Sharks upped my £2,450 loan to £100,000

As a new project launches to help raise awareness of the misery caused by loan sharks, STEF HALL speaks to a grandma whose life was ruined by aggressive money lenders.

By The Newsroom
Monday, 22nd May 2017, 8:17 am
Updated Sunday, 4th June 2017, 9:40 pm
Pictured is Jeannette Sharratt who is pleased that police are cracking down on loan sharks.
Pictured is Jeannette Sharratt who is pleased that police are cracking down on loan sharks.

A Blackpool pensioner who battled unscrupulous loan sharks for 20 years has praised a scheme to give back their ill-gotten gains to community projects.

Jeannette Sharratt, 75, of Grasmere Road, was chased and threatened for two decades as illegal money lenders she turned to in the 1980s inflated her £2,450 loan to a debt of almost £100,000.

The debt was wiped by a judge at Blackpool County Court in 2005, but by that stage Mrs Sharratt had sold her furniture and even her diamond engagement ring.

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Tony Quigley, head of the England Illegal Money Lending Team

She recalls: “I thought ‘Even God can’t help me’.

“But it’s no good sitting here crying. My children had grown up terrified.

“I still have no carpets, curtains, furniture or wallpaper, thanks to loan sharks. It went on for years.”

The Illegal Money Lending Team, a group of investigators who prosecute loan sharks, has now introduced a scheme to give confiscated cash to projects which raise awareness of illegal lending.

Tony Quigley, head of the England Illegal Money Lending Team

Jeannette backs this idea, but sadly there was no such support for her when money lenders made her life hell.

Before their involvement with loan sharks, they had been a normal happy family. Jeannette and her husband had five children and he ran his own taxi rank in the resort.

But a nasty accident triggered a catalogue of horror for the young family.

Mr Sharratt had gone to a late night shop and fallen badly on a girder someone had placed in the road.

The fall nearly killed him, causing blood clots on lungs and he couldn’t work. He went from owning his own taxi rank to not being able to even drive.

Jeannette says: “We had five little kids. We both signed the paperwork to borrow £2,000 and added £450 on, which we thought was all right.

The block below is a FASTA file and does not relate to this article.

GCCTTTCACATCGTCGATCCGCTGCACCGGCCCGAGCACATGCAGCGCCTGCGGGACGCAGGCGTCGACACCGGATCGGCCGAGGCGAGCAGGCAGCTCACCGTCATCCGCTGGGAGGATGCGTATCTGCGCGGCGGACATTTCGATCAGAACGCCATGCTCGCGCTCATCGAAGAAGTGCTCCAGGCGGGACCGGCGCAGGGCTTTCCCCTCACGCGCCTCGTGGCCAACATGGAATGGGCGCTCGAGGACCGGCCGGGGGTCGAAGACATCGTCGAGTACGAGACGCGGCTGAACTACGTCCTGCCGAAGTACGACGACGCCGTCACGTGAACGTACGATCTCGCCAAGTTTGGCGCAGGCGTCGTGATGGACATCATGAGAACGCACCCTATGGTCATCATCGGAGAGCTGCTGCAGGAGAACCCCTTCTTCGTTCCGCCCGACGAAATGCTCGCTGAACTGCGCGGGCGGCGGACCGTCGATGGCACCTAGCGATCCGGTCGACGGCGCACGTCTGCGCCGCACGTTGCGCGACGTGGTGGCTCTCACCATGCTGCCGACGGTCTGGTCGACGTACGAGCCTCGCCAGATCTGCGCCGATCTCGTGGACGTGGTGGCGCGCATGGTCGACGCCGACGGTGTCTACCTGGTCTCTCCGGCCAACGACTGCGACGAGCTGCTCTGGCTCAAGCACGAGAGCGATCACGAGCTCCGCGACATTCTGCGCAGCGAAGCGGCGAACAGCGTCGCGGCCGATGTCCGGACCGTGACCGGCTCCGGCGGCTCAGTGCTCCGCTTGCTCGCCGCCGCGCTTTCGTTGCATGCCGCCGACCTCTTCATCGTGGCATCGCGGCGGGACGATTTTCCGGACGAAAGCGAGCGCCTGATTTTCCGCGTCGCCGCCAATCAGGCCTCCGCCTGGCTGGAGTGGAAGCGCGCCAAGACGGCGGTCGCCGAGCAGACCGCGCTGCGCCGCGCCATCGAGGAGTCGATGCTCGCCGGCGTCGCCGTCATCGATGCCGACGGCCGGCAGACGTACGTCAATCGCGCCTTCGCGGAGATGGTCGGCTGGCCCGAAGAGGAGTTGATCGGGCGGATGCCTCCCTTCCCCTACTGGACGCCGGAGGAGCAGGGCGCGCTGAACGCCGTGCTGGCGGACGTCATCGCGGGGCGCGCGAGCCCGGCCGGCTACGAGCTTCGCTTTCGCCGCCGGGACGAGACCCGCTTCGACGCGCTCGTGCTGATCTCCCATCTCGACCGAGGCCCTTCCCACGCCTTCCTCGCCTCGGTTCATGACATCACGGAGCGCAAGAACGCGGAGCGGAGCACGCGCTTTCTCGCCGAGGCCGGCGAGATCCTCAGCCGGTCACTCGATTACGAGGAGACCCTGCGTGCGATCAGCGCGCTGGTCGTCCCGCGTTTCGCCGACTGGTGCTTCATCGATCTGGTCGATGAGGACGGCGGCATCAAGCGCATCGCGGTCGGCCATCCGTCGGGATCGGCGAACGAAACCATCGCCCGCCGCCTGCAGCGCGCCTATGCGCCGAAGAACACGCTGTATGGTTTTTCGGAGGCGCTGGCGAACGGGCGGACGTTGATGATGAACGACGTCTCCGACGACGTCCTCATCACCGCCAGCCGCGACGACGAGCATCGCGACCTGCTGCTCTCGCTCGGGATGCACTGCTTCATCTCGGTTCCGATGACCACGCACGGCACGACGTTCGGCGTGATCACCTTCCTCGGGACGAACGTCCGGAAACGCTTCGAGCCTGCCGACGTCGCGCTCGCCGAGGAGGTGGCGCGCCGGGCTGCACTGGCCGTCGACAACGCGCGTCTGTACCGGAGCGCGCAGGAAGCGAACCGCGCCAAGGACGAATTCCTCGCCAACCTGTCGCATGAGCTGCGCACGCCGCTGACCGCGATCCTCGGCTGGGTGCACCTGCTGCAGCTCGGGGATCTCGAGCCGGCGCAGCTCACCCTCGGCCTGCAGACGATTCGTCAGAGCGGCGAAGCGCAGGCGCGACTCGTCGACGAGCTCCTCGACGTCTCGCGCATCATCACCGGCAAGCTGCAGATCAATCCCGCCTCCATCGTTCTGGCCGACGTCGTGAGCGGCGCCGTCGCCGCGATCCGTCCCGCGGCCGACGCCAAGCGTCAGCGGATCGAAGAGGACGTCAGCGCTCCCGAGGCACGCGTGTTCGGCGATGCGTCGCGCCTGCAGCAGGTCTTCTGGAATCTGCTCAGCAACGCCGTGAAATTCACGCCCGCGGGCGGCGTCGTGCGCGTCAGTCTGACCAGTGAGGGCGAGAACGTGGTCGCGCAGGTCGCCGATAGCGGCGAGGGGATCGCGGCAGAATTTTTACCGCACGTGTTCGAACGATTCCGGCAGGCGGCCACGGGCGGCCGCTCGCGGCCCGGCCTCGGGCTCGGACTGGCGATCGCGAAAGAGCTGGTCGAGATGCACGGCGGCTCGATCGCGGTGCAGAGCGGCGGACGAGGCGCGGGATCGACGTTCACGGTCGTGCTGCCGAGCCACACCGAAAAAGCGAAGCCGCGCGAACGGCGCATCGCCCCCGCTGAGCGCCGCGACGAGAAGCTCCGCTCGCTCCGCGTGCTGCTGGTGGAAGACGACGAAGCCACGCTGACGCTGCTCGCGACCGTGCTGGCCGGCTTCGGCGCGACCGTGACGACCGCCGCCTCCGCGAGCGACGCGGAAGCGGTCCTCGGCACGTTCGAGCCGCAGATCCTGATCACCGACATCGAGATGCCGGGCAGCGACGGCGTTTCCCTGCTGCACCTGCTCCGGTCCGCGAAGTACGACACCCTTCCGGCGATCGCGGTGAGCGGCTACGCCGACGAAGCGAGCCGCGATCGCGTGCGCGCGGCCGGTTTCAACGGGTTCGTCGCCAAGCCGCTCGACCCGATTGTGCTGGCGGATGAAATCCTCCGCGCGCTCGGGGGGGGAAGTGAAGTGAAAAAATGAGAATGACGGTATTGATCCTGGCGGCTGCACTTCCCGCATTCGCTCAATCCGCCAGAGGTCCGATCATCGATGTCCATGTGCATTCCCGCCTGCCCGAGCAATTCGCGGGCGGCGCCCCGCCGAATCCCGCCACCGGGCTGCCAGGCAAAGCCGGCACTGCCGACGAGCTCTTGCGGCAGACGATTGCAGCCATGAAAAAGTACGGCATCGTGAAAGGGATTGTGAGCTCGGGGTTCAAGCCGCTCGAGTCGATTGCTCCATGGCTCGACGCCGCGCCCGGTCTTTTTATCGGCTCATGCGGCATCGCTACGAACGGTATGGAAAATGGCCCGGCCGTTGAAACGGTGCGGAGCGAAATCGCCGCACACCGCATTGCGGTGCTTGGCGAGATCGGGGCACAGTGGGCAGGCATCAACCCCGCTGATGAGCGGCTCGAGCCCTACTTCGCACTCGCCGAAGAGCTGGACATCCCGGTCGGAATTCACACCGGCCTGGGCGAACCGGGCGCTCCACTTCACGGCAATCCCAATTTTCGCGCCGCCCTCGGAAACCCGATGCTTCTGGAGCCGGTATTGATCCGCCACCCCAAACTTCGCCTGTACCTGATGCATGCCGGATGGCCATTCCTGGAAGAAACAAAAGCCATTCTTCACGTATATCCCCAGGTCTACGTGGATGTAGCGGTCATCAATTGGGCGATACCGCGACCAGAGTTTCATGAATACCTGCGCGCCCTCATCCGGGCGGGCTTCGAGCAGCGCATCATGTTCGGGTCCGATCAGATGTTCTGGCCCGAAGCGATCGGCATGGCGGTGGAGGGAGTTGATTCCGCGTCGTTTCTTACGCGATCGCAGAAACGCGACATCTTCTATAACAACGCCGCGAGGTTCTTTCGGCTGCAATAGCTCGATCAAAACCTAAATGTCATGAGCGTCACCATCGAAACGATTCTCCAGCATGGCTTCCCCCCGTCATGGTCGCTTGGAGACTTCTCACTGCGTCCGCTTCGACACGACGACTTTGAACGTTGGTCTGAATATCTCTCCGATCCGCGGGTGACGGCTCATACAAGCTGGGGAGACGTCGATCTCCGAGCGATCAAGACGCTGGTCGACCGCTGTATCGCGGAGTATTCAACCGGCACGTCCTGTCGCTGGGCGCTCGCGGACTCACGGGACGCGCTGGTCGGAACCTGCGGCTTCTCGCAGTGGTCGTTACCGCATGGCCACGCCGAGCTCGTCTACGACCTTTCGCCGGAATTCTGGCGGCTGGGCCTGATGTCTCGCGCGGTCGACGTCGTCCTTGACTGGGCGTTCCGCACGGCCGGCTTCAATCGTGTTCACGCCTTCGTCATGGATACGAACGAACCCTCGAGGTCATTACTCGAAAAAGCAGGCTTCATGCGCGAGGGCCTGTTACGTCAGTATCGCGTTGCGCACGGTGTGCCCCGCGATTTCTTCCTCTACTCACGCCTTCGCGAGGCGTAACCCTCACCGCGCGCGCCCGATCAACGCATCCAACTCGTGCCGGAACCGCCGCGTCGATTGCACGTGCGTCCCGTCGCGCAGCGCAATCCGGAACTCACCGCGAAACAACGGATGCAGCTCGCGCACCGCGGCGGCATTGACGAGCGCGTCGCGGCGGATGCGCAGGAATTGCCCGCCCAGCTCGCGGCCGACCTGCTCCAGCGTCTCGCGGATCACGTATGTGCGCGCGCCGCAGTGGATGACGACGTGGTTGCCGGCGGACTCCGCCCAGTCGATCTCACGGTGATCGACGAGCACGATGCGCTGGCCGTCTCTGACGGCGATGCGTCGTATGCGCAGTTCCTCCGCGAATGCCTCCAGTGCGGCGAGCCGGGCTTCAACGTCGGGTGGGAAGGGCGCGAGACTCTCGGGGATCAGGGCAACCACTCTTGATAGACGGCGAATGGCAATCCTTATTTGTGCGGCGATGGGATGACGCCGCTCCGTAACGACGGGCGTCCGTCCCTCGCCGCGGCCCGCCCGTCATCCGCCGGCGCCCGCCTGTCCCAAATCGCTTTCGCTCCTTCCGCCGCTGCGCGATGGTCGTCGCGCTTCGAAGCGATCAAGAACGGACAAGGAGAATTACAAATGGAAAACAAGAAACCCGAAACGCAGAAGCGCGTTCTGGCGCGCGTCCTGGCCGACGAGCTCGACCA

“I childminded, took other people’s washing in, and did anything to make money to keep up the repayments but then we made a late payment and they slapped £10,000 on top of it.”

The debt grew and grew as the Sharratts were unable to pay the loan sharks, and they were threatened.

She says: “I patrolled the house all night. I had sold my bed anyway - the only thing I never sold was the children’s clothes.”

In the end, terrified Jeannette stood firm and refused to pay them.

A court ruling in 2005 went in their favour, wiping out the debt but the family didn’t get a penny back of the money had paid out.

But a series of tragedies brought their new found relief to an abrupt end.

Just a week after their victory, Mr Sharratt suffered a stroke, leaving him house-bound, and later passed away. She then lost her daughter to a brain tumour.

Their son died from cancer, and her granddaughter was also diagnosed with cancer.

She said: “Loan sharks ruined our lives. I think if anyone can get back money from them and raise awareness of the dangers, it’s wonderful.”

The criminals usually appear friendly at first but quickly trap their borrowers into spiralling debt.

As the debts can’t legally be enforced many lenders resort to the most extreme and callous methods to enforce repayments including threats, violence and intimidation.

Paperwork is rarely offered so victims are often in the dark as to how much they are actually paying.

Exorbitant extra amounts are randomly added and some loan sharks have been known to take victim’s possessions items as “security” including passports, driving licences or even bank or post office cards with the PIN in order to withdraw directly from borrowers’ accounts.

Previously Trading Standards had a duty to investigate illegal lenders under the Consumer Credit Act, but in 2008 the Illegal Money Lending Team (IMLT), made up of highly experienced investigators, was created by Birmingham Trading Standards as a pilot project in England, and was authorised to operate in Blackpool the same year.

The IMLT has since secured more than 370 prosecutions nationally for illegal money lending and related activity, since its inception, leading to nearly 318 years’ worth of custodial sentences, and writing off £71.9m illegal debt.

However, it was not able to give figures for Blackpool’s current situation.

Previous research by Lancashire Trading Standards, which covers Wyre and Fylde, showed ruthless loansharks were thought to have targeted 3,300 homes in Lancashire,

The IMLT has announced the illegal profits will be used to fund community projects to raise awareness of loan sharking - something Jeannette supports.

Tony Quigley, head of service for the England Illegal Money Lending Team, said: “We are launching our national POCA funding scheme again this year and are

encouraging charities, community groups and schools to bid for the cash available.

“Loan sharks are a scourge on our communities, and can have a huge detrimental impact on the lives of their victims.

“We’re looking to use proceeds of crime money to fund something positive and help prevent these criminals from operating in the future. If your project meets our criteria, then get in touch as we’d like to hear about your idea.”